kidattypewriter

Monday, March 31, 2014

How to really get along with your neighbours

Our cats Harriet and Beatrice have the habit, very occasionally, of following us up or down the street when we pop out. They're most fond of this at night, and would prefer it if we walk at a very leisurely pace to allow them to stroll just behind us, though if the occasion demands they've also been known to break into a brisk canter to keep up with us. This habit, I think, is entirely charming, so often of an evening I like to take a turn myself around the front of our Lalorian gardens, taking in the evening air and seeing a few sights with the cats.

It has been my fond wish that, one evening, a neighbour will be out in their lawn, and they will say, with a tone of inquiry in their voice: "hello, nice night to be out!"

"Yes!" I will say. "Just taking my cats for a walk!"

And there the conversation will end, with the neighbour thinking "why, what a charmingly quirky fellow he is, with attractive and well behaved cats!"

This evening I had my shirt off, because it was hot, and I was going for another walk up and down the footpath with Harriet (who is the most fond of walks). Actually I kind of had to persuade her to come with me for a walk - I sat down on the driveway until she walked out of the garden and onto the footpath and then joined her. (I didn't try calling her. She hardly ever comes when you call her). But she seemed happy enough to come, and so there we were, two intellectuals enjoying the cool of the evening. We got a couple of houses down when Harriet, as is her wont, jumped over into the front garden of one neighbour, and wandered up the driveway. A moment or so after that I saw a white flash - it must have been another cat, and Harriet ran after that. Not sure what to do, I kind of hummed and hawed, loitered a bit, and tried walking back a bit to see if Harriet would follow me. Nope.

So I tried walking back to the driveway Harriet had walked up and called her name. She duly presented herself again (the offending white cat apparently having vanished), and I began walking hopefully back up the path. Harriet didn't really seem interested, and I lost sight of her again (with her grey coat she's quite difficult to spot at night). Suddenly, horror of horrors, a car turned into the driveway! I quickly saw Harriet wasn't on the drive anymore, and then managed to spot her in the garden again. I called to her, but she didn't seem inclined to come at all. I kind of shifted from one foot to another awkwardly, fully aware that I was a strange shirtless man standing for no apparent reason outside the house of someone else who had just arrived home to see me there. 

Okay then.

"Um.... just trying to get my cat" I said. "She was on your driveway".

"Oh, she's all right isn't she?" said the neighbour.

"Yes," I said. "I can see she's in your garden. She's quite hard to spot because she has a grey coat....."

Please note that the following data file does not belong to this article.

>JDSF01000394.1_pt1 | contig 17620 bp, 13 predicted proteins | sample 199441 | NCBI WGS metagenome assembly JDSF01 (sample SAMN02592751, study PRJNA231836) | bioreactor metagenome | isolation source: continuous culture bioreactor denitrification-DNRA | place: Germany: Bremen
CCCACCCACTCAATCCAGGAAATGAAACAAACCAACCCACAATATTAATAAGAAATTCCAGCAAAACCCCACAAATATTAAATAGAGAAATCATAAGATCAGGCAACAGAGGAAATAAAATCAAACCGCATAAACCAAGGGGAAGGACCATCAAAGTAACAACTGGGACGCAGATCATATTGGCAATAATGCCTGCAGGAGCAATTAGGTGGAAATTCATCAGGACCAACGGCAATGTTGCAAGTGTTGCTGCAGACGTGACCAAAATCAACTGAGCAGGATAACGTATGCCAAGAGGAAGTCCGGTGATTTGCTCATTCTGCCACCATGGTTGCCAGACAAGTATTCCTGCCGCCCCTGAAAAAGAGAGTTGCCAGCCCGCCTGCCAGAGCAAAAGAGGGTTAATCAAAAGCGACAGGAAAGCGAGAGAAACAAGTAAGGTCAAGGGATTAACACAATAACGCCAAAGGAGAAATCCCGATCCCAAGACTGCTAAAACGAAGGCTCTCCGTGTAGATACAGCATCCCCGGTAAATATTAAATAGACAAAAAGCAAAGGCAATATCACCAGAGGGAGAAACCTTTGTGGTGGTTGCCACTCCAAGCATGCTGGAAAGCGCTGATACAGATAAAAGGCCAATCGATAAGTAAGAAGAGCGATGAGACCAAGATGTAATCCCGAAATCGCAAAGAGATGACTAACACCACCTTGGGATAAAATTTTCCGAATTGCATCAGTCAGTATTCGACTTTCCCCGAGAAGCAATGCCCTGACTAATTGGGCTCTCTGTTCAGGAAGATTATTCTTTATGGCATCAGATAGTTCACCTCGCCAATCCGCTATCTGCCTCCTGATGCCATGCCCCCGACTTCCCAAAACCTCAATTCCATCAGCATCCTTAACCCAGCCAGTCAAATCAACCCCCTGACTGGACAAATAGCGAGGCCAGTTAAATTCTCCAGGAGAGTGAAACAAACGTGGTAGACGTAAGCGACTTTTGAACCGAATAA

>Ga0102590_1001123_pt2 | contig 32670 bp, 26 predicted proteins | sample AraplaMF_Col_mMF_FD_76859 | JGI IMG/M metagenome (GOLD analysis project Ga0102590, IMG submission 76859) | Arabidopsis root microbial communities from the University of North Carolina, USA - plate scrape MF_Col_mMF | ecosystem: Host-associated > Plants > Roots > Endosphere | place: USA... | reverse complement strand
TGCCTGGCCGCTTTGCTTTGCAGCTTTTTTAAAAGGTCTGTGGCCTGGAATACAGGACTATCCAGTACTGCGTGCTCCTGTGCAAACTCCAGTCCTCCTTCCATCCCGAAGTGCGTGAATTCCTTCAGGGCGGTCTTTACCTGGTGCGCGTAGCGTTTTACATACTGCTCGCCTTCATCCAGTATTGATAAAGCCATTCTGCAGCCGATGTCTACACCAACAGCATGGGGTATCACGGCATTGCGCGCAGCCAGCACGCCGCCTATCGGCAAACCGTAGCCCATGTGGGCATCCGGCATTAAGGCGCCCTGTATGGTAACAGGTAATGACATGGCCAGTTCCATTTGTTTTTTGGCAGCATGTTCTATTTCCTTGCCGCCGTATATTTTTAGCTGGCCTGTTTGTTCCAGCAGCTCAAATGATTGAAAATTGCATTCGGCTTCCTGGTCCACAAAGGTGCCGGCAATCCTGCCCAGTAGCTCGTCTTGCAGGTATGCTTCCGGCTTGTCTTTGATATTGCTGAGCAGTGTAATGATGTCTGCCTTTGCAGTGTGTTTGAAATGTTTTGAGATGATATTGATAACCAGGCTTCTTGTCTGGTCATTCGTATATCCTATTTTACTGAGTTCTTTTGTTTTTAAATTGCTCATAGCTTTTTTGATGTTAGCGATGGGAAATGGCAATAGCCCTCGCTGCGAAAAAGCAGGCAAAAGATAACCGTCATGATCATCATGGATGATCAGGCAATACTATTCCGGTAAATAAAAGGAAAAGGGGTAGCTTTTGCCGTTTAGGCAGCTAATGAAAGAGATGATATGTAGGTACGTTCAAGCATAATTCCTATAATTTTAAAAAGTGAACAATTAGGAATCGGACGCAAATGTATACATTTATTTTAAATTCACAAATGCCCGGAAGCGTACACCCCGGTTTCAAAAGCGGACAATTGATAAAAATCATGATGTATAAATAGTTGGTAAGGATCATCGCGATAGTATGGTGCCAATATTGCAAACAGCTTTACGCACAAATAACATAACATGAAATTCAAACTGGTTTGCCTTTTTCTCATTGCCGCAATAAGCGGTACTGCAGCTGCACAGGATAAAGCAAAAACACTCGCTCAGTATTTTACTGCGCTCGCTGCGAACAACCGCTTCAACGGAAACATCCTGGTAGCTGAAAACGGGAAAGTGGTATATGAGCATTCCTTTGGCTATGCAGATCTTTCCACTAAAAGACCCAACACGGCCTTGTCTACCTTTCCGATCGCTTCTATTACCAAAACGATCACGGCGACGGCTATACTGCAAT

Then, for added verisimilitude, I called: "Harriet! Come on Harriet!"

She didn't come, of course. She hardly ever comes when you call her...

Wednesday, March 26, 2014

The Flavour Review

What tastes better? The holes in Swiss cheese, or the holes in cinnamon donuts? This is a question that has perplexed man through the ages, ever since holes were discovered back in the ninth century by Albert Einstein. And yet until now, no-one has thought to perform a comparative study of the two.

Here at WTFF Flavour Review, we work hard to eat food for our valued readers, so we set out to sort this matter out once and for all. Taking part in the most high-tech complicated study the world has ever known, we ate several cinnamon donuts and followed it up immediately with a meal of several slices of Swiss cheese. Then, because we weren't certain whether we had tasted the right sort of holes or not, we ate several more slices of cheese and several more donuts.


FOOD NUMBER ONE: CINNAMON DONUT
Although at various times in history, conmen, shysters and hucksters have tried to pass off the hole in the middle of a bagel as being equivalent to the hole in the middle of a cinnamon donut, there's no mistaking the true, sweet, yet piquantly spicy flavour of a proper donut hole. It is undoubtedly true that a well-crafted donut hole completes the perfection of the donut, while contrasting elegantly with the rest of this classic food stuff. As Bertie Wooster says to Jeeves, "Top hole!"


FOOD NUMBER TWO: SWISS CHEESE 
We all know the taste of a classic Swiss Cheese hole. Later imitators, such as the holes in Cheezels and Burger Rings, have their uses (putting on fingers, for instance), but they are no competition for the true Swiss Cheese hole. Though small, these pleasingly round and flavoursome lacunae in the body of the cheese sweeten the bitter tastes and are said by the Swiss to be full of healthy, life-giving properties. (Later attempts to use hole-punchers to give cheddars and camemberts an authentic Swiss appearance have been doomed to failure). Yes, truly the hole in Swiss cheese is one of the most glorious Epicurean experiences on the face of this earth. Holy Moly!

IN BRIEF: 
Bigger: Donut holes. 
Cheesier: Swiss holes. 
Complication: what about cinnamon donuts with jam in the middle instead of a hole? 
Conclusion: yum.